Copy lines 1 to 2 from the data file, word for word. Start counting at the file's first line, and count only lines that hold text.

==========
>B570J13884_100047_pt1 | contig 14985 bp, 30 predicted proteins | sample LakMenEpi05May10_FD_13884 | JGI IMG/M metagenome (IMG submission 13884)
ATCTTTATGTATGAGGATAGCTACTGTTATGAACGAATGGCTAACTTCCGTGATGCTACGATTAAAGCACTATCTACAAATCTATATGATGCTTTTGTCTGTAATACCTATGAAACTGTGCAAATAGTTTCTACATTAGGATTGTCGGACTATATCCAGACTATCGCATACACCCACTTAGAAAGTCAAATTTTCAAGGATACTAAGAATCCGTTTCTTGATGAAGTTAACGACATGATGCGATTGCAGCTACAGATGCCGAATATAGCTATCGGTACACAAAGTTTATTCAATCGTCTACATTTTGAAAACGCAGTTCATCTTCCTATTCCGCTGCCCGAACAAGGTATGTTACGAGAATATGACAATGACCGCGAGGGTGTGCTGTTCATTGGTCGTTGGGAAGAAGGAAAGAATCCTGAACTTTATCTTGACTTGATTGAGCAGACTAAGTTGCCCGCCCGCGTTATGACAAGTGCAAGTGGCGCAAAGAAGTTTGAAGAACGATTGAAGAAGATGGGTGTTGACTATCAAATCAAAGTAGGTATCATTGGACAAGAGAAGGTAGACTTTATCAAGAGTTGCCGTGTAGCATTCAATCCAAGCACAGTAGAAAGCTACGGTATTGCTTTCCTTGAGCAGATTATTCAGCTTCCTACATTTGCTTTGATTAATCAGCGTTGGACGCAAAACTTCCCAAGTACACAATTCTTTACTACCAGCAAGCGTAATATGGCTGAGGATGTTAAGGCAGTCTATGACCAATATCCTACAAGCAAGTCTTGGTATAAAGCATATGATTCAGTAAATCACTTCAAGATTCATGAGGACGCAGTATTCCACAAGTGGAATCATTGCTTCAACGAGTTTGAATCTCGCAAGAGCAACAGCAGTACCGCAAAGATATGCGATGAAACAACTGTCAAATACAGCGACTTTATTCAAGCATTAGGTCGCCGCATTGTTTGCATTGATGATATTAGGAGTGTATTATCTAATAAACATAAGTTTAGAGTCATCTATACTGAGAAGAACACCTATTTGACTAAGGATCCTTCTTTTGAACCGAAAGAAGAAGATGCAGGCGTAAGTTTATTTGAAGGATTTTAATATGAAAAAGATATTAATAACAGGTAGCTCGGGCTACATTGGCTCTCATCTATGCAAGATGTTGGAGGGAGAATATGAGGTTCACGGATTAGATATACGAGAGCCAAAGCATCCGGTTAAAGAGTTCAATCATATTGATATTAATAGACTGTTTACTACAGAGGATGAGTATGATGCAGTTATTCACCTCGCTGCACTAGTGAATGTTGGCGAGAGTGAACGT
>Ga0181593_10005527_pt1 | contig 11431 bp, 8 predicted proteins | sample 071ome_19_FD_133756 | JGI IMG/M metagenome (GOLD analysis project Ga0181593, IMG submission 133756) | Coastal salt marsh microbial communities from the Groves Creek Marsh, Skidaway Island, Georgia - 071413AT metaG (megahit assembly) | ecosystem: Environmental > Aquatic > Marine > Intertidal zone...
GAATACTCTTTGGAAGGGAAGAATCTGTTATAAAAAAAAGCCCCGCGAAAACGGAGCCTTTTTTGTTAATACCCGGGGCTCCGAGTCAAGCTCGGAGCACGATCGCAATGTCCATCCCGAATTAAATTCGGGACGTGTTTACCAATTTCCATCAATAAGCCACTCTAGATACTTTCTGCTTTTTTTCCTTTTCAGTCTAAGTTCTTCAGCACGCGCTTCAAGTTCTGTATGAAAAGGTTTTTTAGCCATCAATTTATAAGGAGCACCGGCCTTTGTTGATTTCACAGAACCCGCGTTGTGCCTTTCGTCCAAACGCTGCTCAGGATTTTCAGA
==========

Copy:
>B570J13884_100047_pt1 | contig 14985 bp, 30 predicted proteins | sample LakMenEpi05May10_FD_13884 | JGI IMG/M metagenome (IMG submission 13884)
ATCTTTATGTATGAGGATAGCTACTGTTATGAACGAATGGCTAACTTCCGTGATGCTACGATTAAAGCACTATCTACAAATCTATATGATGCTTTTGTCTGTAATACCTATGAAACTGTGCAAATAGTTTCTACATTAGGATTGTCGGACTATATCCAGACTATCGCATACACCCACTTAGAAAGTCAAATTTTCAAGGATACTAAGAATCCGTTTCTTGATGAAGTTAACGACATGATGCGATTGCAGCTACAGATGCCGAATATAGCTATCGGTACACAAAGTTTATTCAATCGTCTACATTTTGAAAACGCAGTTCATCTTCCTATTCCGCTGCCCGAACAAGGTATGTTACGAGAATATGACAATGACCGCGAGGGTGTGCTGTTCATTGGTCGTTGGGAAGAAGGAAAGAATCCTGAACTTTATCTTGACTTGATTGAGCAGACTAAGTTGCCCGCCCGCGTTATGACAAGTGCAAGTGGCGCAAAGAAGTTTGAAGAACGATTGAAGAAGATGGGTGTTGACTATCAAATCAAAGTAGGTATCATTGGACAAGAGAAGGTAGACTTTATCAAGAGTTGCCGTGTAGCATTCAATCCAAGCACAGTAGAAAGCTACGGTATTGCTTTCCTTGAGCAGATTATTCAGCTTCCTACATTTGCTTTGATTAATCAGCGTTGGACGCAAAACTTCCCAAGTACACAATTCTTTACTACCAGCAAGCGTAATATGGCTGAGGATGTTAAGGCAGTCTATGACCAATATCCTACAAGCAAGTCTTGGTATAAAGCATATGATTCAGTAAATCACTTCAAGATTCATGAGGACGCAGTATTCCACAAGTGGAATCATTGCTTCAACGAGTTTGAATCTCGCAAGAGCAACAGCAGTACCGCAAAGATATGCGATGAAACAACTGTCAAATACAGCGACTTTATTCAAGCATTAGGTCGCCGCATTGTTTGCATTGATGATATTAGGAGTGTATTATCTAATAAACATAAGTTTAGAGTCATCTATACTGAGAAGAACACCTATTTGACTAAGGATCCTTCTTTTGAACCGAAAGAAGAAGATGCAGGCGTAAGTTTATTTGAAGGATTTTAATATGAAAAAGATATTAATAACAGGTAGCTCGGGCTACATTGGCTCTCATCTATGCAAGATGTTGGAGGGAGAATATGAGGTTCACGGATTAGATATACGAGAGCCAAAGCATCCGGTTAAAGAGTTCAATCATATTGATATTAATAGACTGTTTACTACAGAGGATGAGTATGATGCAGTTATTCACCTCGCTGCACTAGTGAATGTTGGCGAGAGTGAACGT